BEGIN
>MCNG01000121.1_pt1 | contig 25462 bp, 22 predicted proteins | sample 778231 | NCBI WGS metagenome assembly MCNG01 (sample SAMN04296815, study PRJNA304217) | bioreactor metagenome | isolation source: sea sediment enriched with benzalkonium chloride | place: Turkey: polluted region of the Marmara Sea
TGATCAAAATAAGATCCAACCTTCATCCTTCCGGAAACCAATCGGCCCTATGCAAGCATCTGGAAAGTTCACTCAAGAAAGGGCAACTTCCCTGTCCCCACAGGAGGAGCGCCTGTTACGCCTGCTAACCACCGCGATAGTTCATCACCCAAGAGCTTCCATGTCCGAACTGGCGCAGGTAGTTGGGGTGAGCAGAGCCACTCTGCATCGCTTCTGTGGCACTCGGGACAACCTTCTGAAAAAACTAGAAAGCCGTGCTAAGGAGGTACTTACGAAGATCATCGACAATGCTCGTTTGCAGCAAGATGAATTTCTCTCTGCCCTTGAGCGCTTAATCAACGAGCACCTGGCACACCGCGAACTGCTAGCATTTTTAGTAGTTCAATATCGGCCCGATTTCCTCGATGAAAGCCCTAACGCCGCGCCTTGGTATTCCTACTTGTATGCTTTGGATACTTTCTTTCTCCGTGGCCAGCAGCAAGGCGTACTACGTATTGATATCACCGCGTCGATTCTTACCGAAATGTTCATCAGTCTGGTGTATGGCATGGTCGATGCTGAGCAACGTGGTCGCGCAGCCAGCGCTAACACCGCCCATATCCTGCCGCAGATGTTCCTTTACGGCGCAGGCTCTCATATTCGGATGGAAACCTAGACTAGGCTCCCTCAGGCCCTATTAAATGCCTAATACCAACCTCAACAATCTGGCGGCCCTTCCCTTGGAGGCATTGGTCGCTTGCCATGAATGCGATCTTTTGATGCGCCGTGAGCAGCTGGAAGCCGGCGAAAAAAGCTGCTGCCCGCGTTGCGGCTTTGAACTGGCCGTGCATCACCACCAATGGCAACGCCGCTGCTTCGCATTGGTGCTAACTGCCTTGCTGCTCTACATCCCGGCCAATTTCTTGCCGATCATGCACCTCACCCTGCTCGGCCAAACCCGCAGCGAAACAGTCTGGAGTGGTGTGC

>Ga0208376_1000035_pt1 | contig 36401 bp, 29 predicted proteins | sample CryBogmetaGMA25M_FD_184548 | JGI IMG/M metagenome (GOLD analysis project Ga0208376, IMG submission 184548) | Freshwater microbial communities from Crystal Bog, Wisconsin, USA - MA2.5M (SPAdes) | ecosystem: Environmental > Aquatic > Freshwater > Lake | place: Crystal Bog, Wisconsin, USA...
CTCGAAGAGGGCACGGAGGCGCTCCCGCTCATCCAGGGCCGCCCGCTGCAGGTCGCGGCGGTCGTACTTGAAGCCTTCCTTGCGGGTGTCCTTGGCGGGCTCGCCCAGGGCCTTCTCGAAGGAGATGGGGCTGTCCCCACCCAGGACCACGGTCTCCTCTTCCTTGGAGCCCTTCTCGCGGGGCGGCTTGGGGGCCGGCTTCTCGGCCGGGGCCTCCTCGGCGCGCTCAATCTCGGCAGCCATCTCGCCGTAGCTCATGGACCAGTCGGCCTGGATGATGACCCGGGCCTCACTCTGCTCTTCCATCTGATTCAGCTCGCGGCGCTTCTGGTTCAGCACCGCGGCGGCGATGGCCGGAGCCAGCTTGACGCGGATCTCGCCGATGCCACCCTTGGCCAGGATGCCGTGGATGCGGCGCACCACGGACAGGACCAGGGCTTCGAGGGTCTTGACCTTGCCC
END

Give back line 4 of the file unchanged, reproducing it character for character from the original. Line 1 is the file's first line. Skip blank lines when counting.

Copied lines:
CTCGAAGAGGGCACGGAGGCGCTCCCGCTCATCCAGGGCCGCCCGCTGCAGGTCGCGGCGGTCGTACTTGAAGCCTTCCTTGCGGGTGTCCTTGGCGGGCTCGCCCAGGGCCTTCTCGAAGGAGATGGGGCTGTCCCCACCCAGGACCACGGTCTCCTCTTCCTTGGAGCCCTTCTCGCGGGGCGGCTTGGGGGCCGGCTTCTCGGCCGGGGCCTCCTCGGCGCGCTCAATCTCGGCAGCCATCTCGCCGTAGCTCATGGACCAGTCGGCCTGGATGATGACCCGGGCCTCACTCTGCTCTTCCATCTGATTCAGCTCGCGGCGCTTCTGGTTCAGCACCGCGGCGGCGATGGCCGGAGCCAGCTTGACGCGGATCTCGCCGATGCCACCCTTGGCCAGGATGCCGTGGATGCGGCGCACCACGGACAGGACCAGGGCTTCGAGGGTCTTGACCTTGCCC